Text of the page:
The Huia, Heteralocha acutirostris, was a species of New Zealand Wattlebird endemic to the North Island of New Zealand. It became extinct in the early 20th century, primarily as a result of overhunting and widespread habitat destruction. The last confirmed sighting was on 28 December 1907 when W.W. Smith saw three birds in the Tararua Ranges. Further credible sightings were reported as late as 1922.
The Huia was notable for a remarkable degree of sexual dimorphism in bill shape. The male and female had markedly different bills, although the sexes were otherwise similar with predominantly black plumage. The Huia held a special place in Māori culture and oral tradition; the bird was regarded as tapu (sacred), and the wearing of its skin or feathers was restricted to people of high status.
The Huia is the only bird known to show marked sexual dimorphism in the shape and size of the beak. The beak of the male was short (approximately 60 mm), slightly arched downwards and robust, like that of a woodpecker, while the female's beak was finer, long (approximately 104 mm) and curved downward like that of a hummingbird or honeyeater. Another, less obvious aspect of the Huia's sexual dimorphism was the size difference between the sexes. Males were 45 cm (18 in) long, while females were larger at 48 cm (19 in) in length.
Like the surviving New Zealand wattlebirds, the saddleback and the kokako, the Huia used its rounded wings to fly short distances, but preferred to use its strong legs to move in long leaps and bounds through the canopy or over the forest floor. The tail was spread to help the bird balance as it clung vertically to tree trunks.A quiet, social bird, the Huia was monogamous with pairs bonding for life. The bird was usually found in breeding pairs, although sometimes groups of 4 or more were encountered. Walter Buller records that a pair would always keep close to each other, constantly uttering a \"low affectionate twitter\", even when in captivity. He also observed that a pair he held in captivity would frequently groom each other. When the male of this pair was accidentally killed, the female \"manifesting the utmost distress pined for her mate and died 10 days afterwards\". A Māori man in the 19th century recalled that \"I was always told by my old people that a pair of Huia lived on most affectionate terms... If the male died first the female died soon after of grief\". The bird was named for its loud distress call, a smooth, unslurred whistle sounding like the words \"Who-are-you-o\". If this call was imitated, the bird would come to investigate. The Huia had no fear of people, and therefore could be captured easily by hand. Females also allowed themselves to be handled on the nest. An imitation of the bird's call survives as a recording of 1909 Huia Search Team member Henare Haumana whistling the call (NZ Sound Archives).
A species of phtilopterid louse has been described from the Huia. Rallicola extinctus, formerly considered the only species of a separate genus Huiacola ("Huia inhabitant"), apparently became extinct with its host.
The Huia mainly inhabited the mountainous regions of the North Island, descending in winter or in periods of cold weather to lowland forests on the plains to forage for food. Its diet consisted of insects and their larvae, including weta, huhu, spiders, as well as small berries. The sexual dimorphism of the bill structure gave rise to feeding strategies that differed radically between the sexes. The male used its bill to chisel into the outer layers of decaying or live wood, whereas the female probed areas inaccessible to the male, e.g. the burrows of insect larvae in living wood. Studies of the anatomy of the male head and neck musculature also suggest that the male was capable of "gaping", which involved the bird inserting its bill into rotting wood to split the wood.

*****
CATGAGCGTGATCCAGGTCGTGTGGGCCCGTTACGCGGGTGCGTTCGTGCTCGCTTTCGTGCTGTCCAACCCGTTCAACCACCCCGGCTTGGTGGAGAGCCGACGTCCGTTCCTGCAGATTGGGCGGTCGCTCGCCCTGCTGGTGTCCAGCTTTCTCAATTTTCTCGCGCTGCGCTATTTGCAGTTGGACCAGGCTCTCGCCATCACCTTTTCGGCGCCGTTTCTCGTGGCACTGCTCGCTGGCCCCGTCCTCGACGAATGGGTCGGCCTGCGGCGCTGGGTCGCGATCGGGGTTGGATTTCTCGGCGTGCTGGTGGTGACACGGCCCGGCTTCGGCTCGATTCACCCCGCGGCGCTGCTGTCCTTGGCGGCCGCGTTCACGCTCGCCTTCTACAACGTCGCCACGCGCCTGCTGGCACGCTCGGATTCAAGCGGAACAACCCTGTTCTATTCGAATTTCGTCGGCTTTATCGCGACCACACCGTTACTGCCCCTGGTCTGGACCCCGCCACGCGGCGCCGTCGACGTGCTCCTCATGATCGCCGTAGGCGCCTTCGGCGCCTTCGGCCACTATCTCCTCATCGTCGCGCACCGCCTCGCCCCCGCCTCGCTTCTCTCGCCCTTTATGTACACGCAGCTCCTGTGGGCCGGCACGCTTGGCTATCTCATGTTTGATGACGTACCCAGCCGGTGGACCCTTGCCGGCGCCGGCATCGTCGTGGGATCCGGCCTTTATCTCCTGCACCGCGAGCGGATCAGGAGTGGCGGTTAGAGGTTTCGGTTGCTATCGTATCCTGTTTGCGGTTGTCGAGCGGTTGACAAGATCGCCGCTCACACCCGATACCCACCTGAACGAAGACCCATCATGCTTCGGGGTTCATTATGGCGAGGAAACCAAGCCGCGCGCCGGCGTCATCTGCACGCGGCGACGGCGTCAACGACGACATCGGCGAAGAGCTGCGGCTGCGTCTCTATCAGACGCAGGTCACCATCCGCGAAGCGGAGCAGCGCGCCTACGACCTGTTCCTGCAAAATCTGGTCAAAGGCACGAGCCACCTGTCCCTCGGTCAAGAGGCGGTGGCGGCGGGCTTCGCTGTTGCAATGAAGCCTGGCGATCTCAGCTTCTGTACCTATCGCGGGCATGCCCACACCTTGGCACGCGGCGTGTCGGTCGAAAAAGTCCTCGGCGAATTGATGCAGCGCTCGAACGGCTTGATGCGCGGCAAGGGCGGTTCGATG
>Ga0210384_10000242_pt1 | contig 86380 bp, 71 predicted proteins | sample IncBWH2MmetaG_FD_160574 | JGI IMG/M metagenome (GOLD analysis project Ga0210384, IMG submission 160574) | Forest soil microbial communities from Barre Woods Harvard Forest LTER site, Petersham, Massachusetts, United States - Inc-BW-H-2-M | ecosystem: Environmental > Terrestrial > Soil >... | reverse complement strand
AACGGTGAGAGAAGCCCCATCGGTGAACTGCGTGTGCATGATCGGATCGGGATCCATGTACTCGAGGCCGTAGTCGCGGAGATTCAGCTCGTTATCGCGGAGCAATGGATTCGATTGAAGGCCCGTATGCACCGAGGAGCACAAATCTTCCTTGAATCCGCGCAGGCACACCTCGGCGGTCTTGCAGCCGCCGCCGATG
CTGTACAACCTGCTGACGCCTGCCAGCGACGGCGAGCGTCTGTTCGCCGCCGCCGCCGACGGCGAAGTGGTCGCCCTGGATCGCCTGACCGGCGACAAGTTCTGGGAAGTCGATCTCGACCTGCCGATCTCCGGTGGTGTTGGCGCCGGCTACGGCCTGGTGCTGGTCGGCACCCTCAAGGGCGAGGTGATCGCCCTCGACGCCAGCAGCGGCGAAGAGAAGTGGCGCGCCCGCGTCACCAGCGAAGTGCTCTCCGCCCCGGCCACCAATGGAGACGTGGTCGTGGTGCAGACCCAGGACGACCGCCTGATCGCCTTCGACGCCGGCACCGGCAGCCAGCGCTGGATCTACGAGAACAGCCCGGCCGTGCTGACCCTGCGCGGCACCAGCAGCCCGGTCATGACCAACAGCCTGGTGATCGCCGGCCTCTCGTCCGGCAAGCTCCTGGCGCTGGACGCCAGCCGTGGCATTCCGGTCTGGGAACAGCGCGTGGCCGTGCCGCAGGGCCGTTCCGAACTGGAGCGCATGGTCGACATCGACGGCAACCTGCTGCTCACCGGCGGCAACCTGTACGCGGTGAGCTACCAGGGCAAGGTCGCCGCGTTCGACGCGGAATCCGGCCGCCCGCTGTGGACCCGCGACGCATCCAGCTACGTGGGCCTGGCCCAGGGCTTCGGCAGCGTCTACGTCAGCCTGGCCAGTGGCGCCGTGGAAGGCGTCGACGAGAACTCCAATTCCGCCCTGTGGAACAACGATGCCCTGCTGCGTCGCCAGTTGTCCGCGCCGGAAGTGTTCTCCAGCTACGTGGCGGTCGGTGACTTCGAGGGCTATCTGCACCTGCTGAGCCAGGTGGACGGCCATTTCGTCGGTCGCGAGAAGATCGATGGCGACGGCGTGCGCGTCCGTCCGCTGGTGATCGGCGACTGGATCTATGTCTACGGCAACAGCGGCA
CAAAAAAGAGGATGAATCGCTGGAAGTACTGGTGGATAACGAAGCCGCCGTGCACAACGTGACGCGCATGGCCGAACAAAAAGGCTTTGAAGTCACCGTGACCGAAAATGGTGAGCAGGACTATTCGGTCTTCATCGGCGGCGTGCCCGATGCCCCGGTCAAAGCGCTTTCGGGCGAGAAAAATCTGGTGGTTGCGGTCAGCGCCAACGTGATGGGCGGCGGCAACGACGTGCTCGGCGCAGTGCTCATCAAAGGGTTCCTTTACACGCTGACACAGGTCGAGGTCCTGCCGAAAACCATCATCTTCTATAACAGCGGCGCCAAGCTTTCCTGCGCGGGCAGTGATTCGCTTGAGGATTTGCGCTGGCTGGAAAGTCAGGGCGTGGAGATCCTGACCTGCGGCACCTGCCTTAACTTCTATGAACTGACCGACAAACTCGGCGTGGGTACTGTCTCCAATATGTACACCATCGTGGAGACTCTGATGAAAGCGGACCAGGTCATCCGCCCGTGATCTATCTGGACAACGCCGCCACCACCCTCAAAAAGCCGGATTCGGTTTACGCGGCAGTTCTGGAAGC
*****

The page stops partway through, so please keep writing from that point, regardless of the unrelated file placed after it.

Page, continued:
Contrary to popular opinion, meals were not often shared by a pair (although such behaviour may have occasionally served to strengthen the pair bond). A pair did not cooperate in feeding, at least not in a strict sense. All such reports are based on misunderstanding of an account by Buller, which referred to a pair kept in captivity. Rather, the divergent bills represent an extreme example of niche differentiation, by which intraspecific competition between the sexes was reduced. This allowed the species to exploit a wide range of food sources. While sexual dimorphism in bill shape is found in other birds, it was most pronounced in the Huia. The woodhoopoes and certain birds of paradise show a similar, but less extreme, dimorphism, and the bills of many hummingbirds show sexual difference in length which is not linked to variations in body size.
In Māori culture, only people of high rank wore Huia feathers. In some legends, the Huia was one of the birds attained from the heavens by Tāwhaki so that his wife could decorate her hair with its feathers; this celestial origin meant that the feathers of the Huia were treated with the greatest respect.
In other traditions, the Huia was the leader of the hākuturi, the spirit guardians of the forest, which included Whiteheads and Riflemen. A single Huia feather was worn as a talisman against misfortune. If a man dreamed of a Huia or its feathers, it meant his wife would conceive a daughter; if he dreamed of Kōtuku feathers it implied the conception of a son.
The bold and inquisitive nature of the Huia made it particularly easy to capture or kill. Māori attracted the Huia by imitating its call and then captured it with a tari (a carved pole with a noose at the end) or snare or killed it with clubs or long spears. Often they exploited the strong pair bond by capturing one of a pair, which would then call out, attracting its mate which could then be easily captured. Although not usually hunted for food, the Huia was considered excellent eating.